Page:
At the beginning of virtually any job interview you will undoubtedly be asked what are commonly referred to as “warm-up” questions. For example, you might be asked, “Tell me why you think you might be the person for this job?” Or perhaps one like this: “Describe for me what you do in your current job.” But you can almost be absolutely guaranteed to be asked this one: “Tell me about yourself.”
While most job candidates have little if any difficulty answering the first two example questions, a surprising number of candidates seem to entirely miss the point when answering the “tell me about yourself” question.
Actually, when most hiring managers or other hiring professionals ask you, “Tell me about yourself,” the very last thing they actually want you to do is, well, to tell them about yourself!
How do most candidates answer this question? Normally, the answer goes along these lines:
“Well, let me see . . . I grew up on a dairy farm just outside Green Bay, WI, and of course I am a BIG Green Bay Packers fan! You can’t live in Green Bay without being a Packer’s fan, you know, etc., etc., etc.”
Some candidates continue to detail their entire life history and don’t become aware that they have gone far, far afield until they see the hiring professional’s eye begin to glaze over!
Am I suggesting that a hiring professional doesn’t care to learn anything personal about you, the candidate, at this point? Yes, that’s precisely what I am suggesting! What the hiring professional is usually laser-focused on at this very early stage of the game is just one thing: Finding the very best candidate to fill an open position at his or her company. If you were to become the candidate of choice, the hiring professional may then want to learn more about your personal life and background, but until that time. . . .
OK, so how should you answer the “Tell me about yourself” question?
In our executive recruiting firm, The Hire to Win Group, we coach candidates we present to our hiring company clients to use a THREE-PART approach to answering the “Tell me about yourself” question. (Parts 1 and 2 can normally be used from interview to interview, while Part 3 needs to be customized for each unique career opportunity.)
Normally, the first part of the answer will consist of a one-sentence statement of your career history, i.e., essentially the condensed version of your entire career. But that’s not as challenging as perhaps it might first appear. Here is an example of how you might accomplish that goal:
“I am a five-year veteran of LAN/WAN administration and systems engineering, with substantial experience using a variety of contemporary business software systems.”
This part consists of a one- OR two-sentence summary of a single career accomplishment that you are especially proud of and one that you can reasonably expect to capture the hiring manager’s attention and interest. It must, however, be an accomplishment that can easily be explained and/or illustrated. Plus, it must also highlight a “bottom-line” impact for the potential employer. Here is an example:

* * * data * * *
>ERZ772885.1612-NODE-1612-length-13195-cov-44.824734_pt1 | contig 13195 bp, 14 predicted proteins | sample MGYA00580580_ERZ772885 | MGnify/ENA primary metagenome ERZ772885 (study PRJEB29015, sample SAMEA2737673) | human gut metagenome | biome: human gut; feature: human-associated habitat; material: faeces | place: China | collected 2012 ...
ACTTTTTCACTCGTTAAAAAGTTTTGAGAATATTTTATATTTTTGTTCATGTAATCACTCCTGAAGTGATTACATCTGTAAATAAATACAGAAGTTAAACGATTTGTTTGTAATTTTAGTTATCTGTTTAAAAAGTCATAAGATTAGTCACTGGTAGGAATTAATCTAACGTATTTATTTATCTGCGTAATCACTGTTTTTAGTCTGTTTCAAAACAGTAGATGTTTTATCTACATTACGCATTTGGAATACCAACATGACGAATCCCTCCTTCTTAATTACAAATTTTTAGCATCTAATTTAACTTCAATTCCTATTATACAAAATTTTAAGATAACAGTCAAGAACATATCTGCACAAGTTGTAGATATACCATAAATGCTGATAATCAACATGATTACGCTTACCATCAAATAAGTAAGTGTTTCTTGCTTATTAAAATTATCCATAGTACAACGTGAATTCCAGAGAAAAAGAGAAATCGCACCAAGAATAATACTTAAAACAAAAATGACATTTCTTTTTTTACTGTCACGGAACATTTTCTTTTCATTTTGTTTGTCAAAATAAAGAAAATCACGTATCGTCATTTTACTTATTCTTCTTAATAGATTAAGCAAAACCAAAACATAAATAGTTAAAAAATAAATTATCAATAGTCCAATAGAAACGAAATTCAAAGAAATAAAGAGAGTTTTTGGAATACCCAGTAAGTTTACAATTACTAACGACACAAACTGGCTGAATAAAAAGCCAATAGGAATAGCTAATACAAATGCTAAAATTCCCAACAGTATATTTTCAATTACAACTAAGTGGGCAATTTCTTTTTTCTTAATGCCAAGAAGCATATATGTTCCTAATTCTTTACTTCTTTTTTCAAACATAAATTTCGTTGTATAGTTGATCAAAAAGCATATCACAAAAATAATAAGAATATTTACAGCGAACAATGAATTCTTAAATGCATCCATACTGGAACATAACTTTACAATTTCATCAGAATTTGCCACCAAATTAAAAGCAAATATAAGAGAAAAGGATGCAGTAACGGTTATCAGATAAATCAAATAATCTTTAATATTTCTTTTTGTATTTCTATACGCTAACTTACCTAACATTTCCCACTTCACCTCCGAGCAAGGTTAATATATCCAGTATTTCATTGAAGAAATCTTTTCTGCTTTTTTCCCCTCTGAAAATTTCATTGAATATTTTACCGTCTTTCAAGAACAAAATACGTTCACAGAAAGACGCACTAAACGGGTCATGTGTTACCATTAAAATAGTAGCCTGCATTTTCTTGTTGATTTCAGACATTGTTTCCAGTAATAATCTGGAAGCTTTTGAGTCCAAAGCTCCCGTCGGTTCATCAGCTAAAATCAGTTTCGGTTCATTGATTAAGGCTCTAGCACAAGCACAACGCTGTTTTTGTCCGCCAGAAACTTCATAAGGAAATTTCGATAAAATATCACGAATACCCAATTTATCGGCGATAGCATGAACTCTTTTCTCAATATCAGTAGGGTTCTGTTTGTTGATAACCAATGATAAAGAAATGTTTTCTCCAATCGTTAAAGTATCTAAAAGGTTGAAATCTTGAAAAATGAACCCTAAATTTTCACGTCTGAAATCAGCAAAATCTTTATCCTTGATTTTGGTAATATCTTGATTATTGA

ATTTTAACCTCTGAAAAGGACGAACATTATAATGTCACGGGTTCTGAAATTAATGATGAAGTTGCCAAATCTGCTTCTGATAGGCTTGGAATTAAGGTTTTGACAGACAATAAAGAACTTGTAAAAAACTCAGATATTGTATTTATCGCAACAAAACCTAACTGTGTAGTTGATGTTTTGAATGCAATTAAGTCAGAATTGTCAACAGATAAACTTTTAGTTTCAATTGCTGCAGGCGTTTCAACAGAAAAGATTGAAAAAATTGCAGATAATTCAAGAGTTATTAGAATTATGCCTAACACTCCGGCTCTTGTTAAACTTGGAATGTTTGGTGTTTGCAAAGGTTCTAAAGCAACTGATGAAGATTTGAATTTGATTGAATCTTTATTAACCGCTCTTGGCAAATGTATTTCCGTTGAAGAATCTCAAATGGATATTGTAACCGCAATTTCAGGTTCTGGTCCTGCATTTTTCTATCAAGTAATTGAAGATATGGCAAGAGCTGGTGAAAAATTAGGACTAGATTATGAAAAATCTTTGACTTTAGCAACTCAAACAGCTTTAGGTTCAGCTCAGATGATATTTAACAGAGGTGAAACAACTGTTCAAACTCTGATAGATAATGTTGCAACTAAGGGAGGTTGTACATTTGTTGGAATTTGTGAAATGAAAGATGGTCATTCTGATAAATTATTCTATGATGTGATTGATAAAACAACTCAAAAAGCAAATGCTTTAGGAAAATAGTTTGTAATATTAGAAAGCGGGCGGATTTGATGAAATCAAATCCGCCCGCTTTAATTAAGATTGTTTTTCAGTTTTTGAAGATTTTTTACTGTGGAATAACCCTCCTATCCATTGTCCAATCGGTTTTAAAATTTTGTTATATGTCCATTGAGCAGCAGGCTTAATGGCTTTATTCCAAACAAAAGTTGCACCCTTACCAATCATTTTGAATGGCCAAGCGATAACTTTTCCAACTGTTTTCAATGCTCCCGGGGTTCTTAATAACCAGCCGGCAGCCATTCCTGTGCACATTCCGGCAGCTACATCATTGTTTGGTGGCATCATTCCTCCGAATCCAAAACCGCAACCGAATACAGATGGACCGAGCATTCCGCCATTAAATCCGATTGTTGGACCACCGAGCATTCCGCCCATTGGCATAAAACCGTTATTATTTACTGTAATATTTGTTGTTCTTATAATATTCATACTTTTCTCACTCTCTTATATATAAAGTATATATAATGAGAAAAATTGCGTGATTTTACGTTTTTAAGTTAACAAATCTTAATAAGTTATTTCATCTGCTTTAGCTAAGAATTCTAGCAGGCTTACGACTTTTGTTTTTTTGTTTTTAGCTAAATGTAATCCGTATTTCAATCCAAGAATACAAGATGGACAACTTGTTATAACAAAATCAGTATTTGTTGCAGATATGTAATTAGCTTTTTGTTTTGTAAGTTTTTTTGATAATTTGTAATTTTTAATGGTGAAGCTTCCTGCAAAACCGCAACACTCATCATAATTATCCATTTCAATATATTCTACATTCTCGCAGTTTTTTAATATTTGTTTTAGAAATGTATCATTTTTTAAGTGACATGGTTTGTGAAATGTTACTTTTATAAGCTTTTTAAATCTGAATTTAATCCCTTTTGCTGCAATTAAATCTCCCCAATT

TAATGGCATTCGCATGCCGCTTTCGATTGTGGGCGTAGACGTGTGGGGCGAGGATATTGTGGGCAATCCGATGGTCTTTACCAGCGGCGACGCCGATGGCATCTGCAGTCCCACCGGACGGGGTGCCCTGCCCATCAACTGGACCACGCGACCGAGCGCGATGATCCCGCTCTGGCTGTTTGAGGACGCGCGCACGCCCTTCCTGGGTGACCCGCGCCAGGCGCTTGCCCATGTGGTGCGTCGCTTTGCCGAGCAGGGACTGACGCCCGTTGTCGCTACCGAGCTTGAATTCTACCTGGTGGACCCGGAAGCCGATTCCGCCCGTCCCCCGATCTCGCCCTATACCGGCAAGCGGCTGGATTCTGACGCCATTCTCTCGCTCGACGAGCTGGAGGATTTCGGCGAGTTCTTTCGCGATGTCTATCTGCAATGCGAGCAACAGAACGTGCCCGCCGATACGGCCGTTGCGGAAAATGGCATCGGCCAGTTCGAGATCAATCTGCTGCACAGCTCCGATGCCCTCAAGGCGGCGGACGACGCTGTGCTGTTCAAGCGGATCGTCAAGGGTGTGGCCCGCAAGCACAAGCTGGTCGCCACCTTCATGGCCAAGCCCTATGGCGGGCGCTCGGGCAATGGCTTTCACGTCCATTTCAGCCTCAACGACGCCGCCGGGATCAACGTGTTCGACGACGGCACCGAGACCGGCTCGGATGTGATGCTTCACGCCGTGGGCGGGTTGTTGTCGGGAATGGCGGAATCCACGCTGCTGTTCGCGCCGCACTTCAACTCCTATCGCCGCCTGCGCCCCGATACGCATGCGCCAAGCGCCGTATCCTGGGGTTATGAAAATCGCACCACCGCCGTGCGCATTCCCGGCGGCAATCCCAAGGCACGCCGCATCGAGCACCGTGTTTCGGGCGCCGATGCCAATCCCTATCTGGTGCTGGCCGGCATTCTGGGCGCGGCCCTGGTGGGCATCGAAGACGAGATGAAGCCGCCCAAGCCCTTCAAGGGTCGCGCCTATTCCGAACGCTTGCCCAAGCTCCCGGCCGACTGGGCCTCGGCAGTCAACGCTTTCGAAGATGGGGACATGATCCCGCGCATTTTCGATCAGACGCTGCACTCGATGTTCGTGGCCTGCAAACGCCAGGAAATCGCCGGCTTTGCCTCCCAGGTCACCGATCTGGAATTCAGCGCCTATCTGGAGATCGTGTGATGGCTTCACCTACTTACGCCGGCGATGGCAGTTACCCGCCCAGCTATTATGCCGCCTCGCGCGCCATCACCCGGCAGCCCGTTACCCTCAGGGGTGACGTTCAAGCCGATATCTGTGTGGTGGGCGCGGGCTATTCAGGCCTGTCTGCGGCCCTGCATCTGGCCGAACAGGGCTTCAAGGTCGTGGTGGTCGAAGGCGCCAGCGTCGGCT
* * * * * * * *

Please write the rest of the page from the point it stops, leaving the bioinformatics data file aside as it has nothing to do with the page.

“Recently, as a long-term contract employee at a local regional bank, I learned that the bank was about to install a particular software system and was planning to use an outside firm for the project. I let them know that I had done a similar installation at my last assignment, outlined how we could get the job done with in-house staff and successfully complete the installation for $55,000 to $65,000 less than it would have cost with outside consultants.”
This final part of the answer is the most dynamic, as well as the part that must be customized for each unique career opportunity. It should be a one- OR two-sentence summary of specifically what you seek in your next career move AND it must be relevant to the position being sought. Here is how you might construct this final part of your answer:
“For the next step in my career, I would like to move away from contract work and find myself as a direct employee of a large firm where I can join a substantial IT team and be involved with a group that focuses on email and network security applications, while having access to the knowledge base that would come with a large, diverse IT group.”
Obviously, you would tailor your answer to fit your unique skill set and professional discipline, but the principles and approach featured in this example would nonetheless apply. And, of course, you wouldn’t break up your answer into individual parts as I’ve illustrated here. Rather, all three parts would constitute your entire answer. This example answer, by the way, would take about one-minute to deliver.
By using this approach to answer the “Tell me about yourself” question, you will clearly and quickly brand yourself as a true professional, someone who knows the value of what you have to offer a potential employer. It will also set you widely and distinctly apart from the overwhelming majority of your “competition,” i.e., those other candidates interviewing for the same position(s) as you!
You will immediately have the hiring manager’s attention, and gain her respect, with an answer like this. On the other hand, most other candidates for the position you seek more than likely will see fit to drone on and on about their life histories. The hiring manager’s eyes will glaze over, she will begin to slump in her chair. And, she will soon be looking for a way to quickly end those interviews so she can get to the type of candidate she seeks to fill her open position—a candidate like YOU!
This post is a modified excerpt from Career Stalled?, Skip’s latest book in the“Headhunter” Hiring Secrets Series of Career Development & Management Publications.